I tried my first Liège-style waffle on a childhood vacation to Quebec. That crispy sugar, that sweet and malty dough – my family talked about it for years, and tried to recreate it at home with mixed results.
The trick is using the correct sugar. Pearl sugar has pea-sized pieces of sugar, hard but not so hard you break your teeth. They melt and caramelize in the recipe, creating sugary pockets throughout the waffle.
I usually buy Lars Own Pearl Sugar since it’s widely available and works well. I’ve tried several recipes but my favorite is the recipe on the back of the package with slight adaptations.
My waffle iron of choice is an early 80s hand-me-down from my parents, a “Belgian Waffler by Munsey.” There’s nothing special about this model that makes it perfect for Liege waffles, though maybe its lack of temperature control allows for better caramelization. In any case, I don’t mind mucking it up as I would a fancier waffle iron, and you can get one for around $20 on eBay.
Recipe: Liège Waffles (Belgian Sugar Waffles)
Summary: Adapted from the Lars Own recipe
- 3½ cups flour
- 1 tbsp active dry yeast
- ¾ cup milk
- 2 sticks butter, softened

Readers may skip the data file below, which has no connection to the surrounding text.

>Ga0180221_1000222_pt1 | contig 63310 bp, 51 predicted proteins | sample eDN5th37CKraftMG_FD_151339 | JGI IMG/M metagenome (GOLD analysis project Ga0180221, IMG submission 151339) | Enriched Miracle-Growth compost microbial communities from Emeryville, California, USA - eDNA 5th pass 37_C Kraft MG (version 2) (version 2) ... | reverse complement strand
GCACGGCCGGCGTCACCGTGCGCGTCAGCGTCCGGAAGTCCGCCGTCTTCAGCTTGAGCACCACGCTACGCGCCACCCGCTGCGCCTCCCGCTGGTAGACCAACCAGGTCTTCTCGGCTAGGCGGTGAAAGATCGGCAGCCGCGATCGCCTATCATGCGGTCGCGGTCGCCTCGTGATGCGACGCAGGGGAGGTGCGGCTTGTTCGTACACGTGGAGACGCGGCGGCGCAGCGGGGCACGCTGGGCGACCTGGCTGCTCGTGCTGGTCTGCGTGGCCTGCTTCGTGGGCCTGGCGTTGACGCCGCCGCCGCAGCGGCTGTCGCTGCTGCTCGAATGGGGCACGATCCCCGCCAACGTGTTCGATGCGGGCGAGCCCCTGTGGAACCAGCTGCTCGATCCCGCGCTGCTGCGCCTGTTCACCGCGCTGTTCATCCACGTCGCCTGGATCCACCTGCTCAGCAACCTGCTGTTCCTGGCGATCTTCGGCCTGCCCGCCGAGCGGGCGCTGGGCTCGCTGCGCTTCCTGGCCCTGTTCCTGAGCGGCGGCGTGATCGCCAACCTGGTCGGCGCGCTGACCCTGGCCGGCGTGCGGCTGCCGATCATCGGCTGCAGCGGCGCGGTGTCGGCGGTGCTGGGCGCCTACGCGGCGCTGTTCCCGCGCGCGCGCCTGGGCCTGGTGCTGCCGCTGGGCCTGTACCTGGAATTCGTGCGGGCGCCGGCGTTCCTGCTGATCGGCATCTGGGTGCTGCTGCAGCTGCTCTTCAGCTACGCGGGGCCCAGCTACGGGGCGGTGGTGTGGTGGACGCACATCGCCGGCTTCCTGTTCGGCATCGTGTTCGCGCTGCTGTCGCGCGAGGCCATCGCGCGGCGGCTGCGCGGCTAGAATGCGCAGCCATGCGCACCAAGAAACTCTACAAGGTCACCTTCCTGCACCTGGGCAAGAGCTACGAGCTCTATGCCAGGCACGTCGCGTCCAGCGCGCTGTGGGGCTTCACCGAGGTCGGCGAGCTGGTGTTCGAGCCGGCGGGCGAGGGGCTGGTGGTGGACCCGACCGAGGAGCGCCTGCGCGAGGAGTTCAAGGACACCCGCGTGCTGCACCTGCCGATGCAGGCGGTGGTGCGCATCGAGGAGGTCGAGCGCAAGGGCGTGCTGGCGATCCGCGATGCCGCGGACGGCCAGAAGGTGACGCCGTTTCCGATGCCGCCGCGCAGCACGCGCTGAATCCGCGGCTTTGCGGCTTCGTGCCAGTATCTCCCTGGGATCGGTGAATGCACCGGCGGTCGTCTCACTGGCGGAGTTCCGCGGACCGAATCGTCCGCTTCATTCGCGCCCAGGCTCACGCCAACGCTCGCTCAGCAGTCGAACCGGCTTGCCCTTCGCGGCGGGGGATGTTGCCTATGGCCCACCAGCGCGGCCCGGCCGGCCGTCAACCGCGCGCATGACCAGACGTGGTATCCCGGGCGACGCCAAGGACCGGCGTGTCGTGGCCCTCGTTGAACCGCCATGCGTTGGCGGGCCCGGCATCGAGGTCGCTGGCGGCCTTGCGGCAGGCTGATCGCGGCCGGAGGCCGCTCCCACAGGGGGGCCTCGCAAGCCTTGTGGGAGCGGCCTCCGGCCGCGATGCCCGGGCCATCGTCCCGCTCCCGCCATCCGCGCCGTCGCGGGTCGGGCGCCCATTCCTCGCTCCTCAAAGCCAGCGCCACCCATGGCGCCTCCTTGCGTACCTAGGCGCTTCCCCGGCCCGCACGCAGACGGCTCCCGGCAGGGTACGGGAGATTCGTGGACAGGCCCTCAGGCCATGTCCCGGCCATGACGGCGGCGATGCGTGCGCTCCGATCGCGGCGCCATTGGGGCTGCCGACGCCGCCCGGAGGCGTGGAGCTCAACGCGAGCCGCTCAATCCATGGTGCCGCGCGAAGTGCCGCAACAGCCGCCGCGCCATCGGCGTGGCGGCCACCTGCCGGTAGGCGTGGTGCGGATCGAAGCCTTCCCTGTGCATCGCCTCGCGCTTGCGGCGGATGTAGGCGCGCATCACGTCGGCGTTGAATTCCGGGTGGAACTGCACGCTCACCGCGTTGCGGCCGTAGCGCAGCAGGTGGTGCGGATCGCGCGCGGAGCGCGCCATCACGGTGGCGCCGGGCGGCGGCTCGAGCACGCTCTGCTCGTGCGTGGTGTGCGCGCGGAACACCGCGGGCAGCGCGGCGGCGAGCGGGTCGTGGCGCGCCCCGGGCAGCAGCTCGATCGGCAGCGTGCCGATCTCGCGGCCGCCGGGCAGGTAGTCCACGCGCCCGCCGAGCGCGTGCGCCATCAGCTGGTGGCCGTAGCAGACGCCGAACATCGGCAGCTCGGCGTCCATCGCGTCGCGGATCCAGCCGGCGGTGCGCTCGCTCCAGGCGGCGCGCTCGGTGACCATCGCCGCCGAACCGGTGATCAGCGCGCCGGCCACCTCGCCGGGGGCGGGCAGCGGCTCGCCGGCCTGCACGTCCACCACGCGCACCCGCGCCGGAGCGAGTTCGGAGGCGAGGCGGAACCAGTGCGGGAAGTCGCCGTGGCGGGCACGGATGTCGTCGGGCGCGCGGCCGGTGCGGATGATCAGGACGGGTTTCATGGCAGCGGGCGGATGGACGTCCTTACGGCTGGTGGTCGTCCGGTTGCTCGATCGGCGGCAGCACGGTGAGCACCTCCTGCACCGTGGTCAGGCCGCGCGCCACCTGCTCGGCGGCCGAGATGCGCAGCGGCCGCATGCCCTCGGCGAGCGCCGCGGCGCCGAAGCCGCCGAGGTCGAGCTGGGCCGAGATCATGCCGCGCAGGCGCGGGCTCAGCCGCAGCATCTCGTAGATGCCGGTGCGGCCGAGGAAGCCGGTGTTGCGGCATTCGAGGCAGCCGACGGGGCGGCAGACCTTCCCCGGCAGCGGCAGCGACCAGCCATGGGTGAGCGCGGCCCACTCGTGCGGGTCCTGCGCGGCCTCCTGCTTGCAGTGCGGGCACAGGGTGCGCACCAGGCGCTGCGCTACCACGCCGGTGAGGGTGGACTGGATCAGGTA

- 2 eggs
- ½ tsp salt
- 8 oz pearl sugar (1 bag if using Lars Own)
- Heat the milk in the microwave for about 45 seconds until it is lukewarm (around 110 degrees – don’t overheat it).
- Dissolve the yeast in the milk, and let sit for 5 minutes until it gets frothy.
- Put the flour in the bowl of a stand mixer with the paddle attachment. You can also mix this dough by hand, but it gets sticky.
- Slowly mixing, add the milk/yeast, then butter, then eggs.
- Cover the mixer bowl with a tea towel or paper towel, and let the dough rise for 30 minutes to an hour, until doubled in size.
- Mix in the pearl sugar – you can use the mixer, but it’s also easy to do by hand because the dough won’t be as sticky.
- Form around 20 to 24 small balls of dough (they can be rough) and put them on a baking sheet to rest. I usually let them rise for another half hour, but you can skip this if you’re in a hurry.
- Cook the dough in a Belgian (large-holed) waffle maker for about four minutes, depending on your iron. The waffles will be crispy and lightly browned, with the sugar slightly caramelized.
We made the excellent decision of ordering five pounds of bulk cocoa nibs from Urban Greens. I’m going to a friend’s birthday cookout today, and since he’s a creative cook, I thought some cocoa nib cookies were in order.
Too bad the recipes I found were a bit boring. Most mixed cocoa nibs with chocolate chips, which is like putting a precious stone in a piece of costume jewelry. Some were ultra healthy paleo “cookies”. I wanted something decadent and creative, so I adapted a basic double-chocolate cookie recipe with thousands of positive reviews into this more unusual combination.
Recipe: Mexican Cocoa Nib Cookies
Summary: Double chocolate spiced cookies with cocoa nibs and pecans. Makes about 20 cookies.